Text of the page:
Controlling the Behavior of Animated Presentation Agents in the Interface: Scripting versus Instructing

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Lifelike characters, or animated agents, provide a promising option for interface development because they allow us to draw on communication and interaction styles with which humans are already familiar. In this contribution, we revisit some of our past and ongoing projects to motivate an evolution of character-based presentation Systems. This evolution starts from systems in which a character presents information content in the style of a TV presenter. It moves on with the introduction of presentation teams that convey information to the user by performing role plays. To explore new forms of active user involvement during a presentation, the next step can lead to systems that convey information in the style of interactive performances. From a technical point of view, this evaluation is mirrored in different approaches to determine the behavior of the employed characters. By means of concrete applications, we argue that a central planning component for automated agent scripting is not always a good choice, especially not in the case of interactive performances where the user might take on an active role as well.

A growing number of research projects in academia and industry have started to develop lifelike characters or agents as a metaphor for highly personalized humanmachine communication. Work in this area is motivated by a number of supporting arguments, including the fact that such characters allow for communication styles common in human-human dialogue and thus can release users from the burden to learn and familiarize themselves with less native interaction techniques. Furthermore, well-designed characters show great potential for making interfacing with a computer system more enjoyable. One aspect when designing a character is to find a suitable visual and audible appearance. In fact, there is now a broad spectrum of characters that rely on either cartoon drawings, recorded (and possibly modified) video images of persons, or geometric three-dimensional (31) body models for their visual realization with recorded voices or synthesized speech and sound to determine their audible appearance.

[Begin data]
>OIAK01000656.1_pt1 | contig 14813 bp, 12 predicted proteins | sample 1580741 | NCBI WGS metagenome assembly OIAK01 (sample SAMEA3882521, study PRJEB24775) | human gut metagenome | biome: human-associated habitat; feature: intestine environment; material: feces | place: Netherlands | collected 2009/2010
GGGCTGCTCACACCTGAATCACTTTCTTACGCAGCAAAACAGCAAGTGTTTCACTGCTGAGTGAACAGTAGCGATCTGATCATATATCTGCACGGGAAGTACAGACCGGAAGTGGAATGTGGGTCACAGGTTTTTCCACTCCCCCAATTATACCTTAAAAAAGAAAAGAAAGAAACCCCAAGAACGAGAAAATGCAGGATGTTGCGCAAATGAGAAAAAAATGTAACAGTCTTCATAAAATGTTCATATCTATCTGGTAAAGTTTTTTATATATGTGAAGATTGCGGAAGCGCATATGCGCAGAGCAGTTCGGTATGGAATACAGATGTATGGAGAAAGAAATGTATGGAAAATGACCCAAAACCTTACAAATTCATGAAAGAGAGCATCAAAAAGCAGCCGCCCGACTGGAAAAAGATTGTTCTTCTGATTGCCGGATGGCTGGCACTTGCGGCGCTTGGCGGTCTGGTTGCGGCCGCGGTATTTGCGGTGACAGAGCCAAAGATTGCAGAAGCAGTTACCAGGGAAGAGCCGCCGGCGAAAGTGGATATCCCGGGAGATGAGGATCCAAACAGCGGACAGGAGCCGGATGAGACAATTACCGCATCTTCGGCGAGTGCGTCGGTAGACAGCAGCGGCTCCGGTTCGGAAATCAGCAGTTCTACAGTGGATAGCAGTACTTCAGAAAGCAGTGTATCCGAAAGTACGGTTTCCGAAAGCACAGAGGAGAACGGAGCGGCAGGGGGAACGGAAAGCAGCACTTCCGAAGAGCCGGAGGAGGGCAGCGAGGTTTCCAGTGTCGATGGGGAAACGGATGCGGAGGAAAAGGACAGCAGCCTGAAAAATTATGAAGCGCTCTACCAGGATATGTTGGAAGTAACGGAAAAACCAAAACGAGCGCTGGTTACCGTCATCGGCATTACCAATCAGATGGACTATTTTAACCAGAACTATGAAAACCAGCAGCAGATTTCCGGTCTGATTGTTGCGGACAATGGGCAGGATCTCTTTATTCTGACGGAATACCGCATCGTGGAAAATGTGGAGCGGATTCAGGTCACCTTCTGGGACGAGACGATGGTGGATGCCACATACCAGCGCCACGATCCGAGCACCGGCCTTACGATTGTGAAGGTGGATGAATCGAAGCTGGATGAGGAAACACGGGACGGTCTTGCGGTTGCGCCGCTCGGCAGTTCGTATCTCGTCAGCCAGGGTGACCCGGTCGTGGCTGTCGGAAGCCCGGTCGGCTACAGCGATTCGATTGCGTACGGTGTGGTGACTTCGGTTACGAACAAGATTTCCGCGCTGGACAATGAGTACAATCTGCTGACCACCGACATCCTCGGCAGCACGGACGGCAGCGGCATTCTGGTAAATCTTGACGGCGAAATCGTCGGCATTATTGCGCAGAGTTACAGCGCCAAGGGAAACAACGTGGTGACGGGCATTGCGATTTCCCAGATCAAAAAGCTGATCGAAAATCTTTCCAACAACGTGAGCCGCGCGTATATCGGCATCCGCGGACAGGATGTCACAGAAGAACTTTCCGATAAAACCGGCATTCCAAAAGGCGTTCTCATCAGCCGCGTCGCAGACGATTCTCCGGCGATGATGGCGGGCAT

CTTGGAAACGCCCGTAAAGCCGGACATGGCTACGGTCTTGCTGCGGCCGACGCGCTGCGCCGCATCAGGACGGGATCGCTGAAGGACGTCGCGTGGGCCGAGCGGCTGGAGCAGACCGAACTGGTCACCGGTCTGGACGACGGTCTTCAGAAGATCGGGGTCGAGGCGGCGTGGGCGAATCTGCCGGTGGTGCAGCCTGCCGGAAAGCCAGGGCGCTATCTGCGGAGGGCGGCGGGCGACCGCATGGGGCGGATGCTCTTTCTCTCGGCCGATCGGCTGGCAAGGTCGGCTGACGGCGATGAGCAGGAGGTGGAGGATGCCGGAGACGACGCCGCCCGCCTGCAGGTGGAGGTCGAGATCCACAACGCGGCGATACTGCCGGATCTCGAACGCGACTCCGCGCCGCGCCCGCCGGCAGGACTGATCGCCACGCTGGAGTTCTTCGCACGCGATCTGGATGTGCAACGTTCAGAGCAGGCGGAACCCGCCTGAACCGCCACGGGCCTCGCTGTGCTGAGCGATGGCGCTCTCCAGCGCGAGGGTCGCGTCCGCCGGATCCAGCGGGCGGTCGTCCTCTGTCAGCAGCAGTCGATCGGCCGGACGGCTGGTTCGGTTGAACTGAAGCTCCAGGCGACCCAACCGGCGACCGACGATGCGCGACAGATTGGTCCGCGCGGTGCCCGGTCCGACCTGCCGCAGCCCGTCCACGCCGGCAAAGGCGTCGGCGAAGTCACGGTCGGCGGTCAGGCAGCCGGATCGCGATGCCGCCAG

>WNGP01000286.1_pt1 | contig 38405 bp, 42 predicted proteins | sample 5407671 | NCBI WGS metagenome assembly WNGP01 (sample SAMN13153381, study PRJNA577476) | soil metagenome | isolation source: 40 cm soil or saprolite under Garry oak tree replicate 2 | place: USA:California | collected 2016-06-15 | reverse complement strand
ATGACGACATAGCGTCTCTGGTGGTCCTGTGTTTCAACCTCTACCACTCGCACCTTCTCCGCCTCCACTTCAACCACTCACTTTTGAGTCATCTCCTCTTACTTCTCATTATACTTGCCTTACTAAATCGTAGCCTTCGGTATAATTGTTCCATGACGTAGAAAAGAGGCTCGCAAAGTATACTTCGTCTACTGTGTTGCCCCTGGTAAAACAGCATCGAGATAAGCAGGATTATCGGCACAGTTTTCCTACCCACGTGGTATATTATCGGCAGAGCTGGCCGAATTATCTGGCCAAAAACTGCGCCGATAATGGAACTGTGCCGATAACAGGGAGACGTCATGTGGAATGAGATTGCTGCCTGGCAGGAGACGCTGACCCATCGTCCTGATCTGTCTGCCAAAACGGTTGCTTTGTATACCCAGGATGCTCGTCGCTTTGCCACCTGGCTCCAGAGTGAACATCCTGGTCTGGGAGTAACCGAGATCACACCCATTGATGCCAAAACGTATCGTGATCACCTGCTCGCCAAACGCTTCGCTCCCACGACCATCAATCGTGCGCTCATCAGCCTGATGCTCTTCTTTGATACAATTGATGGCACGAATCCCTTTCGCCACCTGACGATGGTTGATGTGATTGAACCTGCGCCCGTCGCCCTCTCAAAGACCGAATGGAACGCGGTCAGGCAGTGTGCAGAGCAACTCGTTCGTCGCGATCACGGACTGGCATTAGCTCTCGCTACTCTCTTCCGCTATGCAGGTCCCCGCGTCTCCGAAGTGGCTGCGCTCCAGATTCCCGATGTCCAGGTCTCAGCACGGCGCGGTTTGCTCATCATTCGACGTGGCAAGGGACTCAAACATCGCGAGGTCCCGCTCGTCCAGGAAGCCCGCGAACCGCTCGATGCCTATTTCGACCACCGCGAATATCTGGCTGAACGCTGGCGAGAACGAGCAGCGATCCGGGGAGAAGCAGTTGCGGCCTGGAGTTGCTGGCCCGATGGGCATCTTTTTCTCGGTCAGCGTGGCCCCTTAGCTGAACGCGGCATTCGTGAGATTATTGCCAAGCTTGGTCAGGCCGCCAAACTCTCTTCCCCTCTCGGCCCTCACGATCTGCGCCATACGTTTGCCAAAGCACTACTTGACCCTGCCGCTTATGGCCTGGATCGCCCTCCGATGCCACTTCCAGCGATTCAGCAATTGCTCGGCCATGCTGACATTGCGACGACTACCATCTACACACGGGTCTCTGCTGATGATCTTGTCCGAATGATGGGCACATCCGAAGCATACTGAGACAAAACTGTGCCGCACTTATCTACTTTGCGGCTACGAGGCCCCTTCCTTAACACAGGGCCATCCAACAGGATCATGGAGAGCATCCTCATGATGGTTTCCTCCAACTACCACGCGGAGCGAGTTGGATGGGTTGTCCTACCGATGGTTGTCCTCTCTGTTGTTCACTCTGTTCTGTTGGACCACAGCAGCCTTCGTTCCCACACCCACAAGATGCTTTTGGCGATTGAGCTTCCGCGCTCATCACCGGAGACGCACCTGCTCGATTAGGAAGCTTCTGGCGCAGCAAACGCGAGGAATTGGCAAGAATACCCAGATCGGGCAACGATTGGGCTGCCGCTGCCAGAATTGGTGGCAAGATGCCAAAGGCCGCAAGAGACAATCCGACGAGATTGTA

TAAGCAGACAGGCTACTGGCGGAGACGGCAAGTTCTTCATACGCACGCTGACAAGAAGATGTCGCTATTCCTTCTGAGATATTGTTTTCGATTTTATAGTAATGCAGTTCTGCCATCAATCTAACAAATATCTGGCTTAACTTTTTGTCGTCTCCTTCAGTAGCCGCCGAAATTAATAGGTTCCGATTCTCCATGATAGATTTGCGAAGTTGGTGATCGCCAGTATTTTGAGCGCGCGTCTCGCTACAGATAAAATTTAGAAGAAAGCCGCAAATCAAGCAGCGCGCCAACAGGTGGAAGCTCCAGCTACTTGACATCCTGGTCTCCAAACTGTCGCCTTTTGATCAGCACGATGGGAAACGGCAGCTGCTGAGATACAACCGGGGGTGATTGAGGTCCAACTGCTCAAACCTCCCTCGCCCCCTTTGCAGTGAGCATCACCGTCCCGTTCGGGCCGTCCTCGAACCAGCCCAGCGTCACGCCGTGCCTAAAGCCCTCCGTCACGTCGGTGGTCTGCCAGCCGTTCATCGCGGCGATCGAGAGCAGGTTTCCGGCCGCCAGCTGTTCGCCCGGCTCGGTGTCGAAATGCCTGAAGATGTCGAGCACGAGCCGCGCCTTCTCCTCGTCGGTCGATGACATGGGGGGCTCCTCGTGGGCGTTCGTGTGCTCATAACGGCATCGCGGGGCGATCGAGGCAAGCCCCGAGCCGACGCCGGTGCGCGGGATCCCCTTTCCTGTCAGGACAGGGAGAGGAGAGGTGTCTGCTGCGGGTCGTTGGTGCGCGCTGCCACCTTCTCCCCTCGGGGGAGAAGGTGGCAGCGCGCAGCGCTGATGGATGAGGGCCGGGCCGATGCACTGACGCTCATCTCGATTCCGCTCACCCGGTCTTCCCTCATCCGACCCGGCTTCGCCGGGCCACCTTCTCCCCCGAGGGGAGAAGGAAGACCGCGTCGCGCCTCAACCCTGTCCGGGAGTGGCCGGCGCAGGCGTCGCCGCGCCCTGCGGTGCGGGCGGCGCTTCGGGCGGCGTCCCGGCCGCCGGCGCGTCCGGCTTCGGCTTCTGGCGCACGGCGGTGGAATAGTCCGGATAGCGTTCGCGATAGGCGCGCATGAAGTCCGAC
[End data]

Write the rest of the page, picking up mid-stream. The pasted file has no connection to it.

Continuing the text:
Audio-visual attractiveness, however, is not everything. Rather, the success of an interface character in terms of user acceptance and interface efficiency very much depends on the character's communication skills and its overall behavior. On a very low level of abstraction, the behavior of an agent can be regarded as the execution of a script, that is, a temporally ordered sequence of actions including body gestures, facial expressions, verbal utterances, locomotion, and (quasi-) physical interactions with other entities of the character's immediate environment. It comes as no surprise then that behavior scripting, in one way or another, has been widely used in projects that deal with interface characters. For example, a straightforward approach is to equip the character with a library of manually authored scripts that determine what the character might do in a certain situation. At run time, the remaining task is to choose from the library a suitable script that meets the constraints of the current situation and at the same time helps to accomplish a given task. What is specified in a character script is also a matter of the level of abstraction and the expressiveness of the scripting language. In some cases, the scripting language is built on an existing general-purpose script-based programming language. For example, the Microsoft (1999) AGENT characters can easily be scripted either in VISUAL BASIC or in JAVA script, allowing the script writer to use the standard control structures of these languages, such as conditional statements or loop constructs. As an alternative to character-specific adjuncts to programming languages, XML-compliant scripting languages, such as TVML (Hayashi, Gakumazawa, and Yamanouchi 1999), can be defined. In any case, the script can be seen as a kind of application programming interface (API) that allows users to specify the agent's behavior at a certain level of abstraction. …

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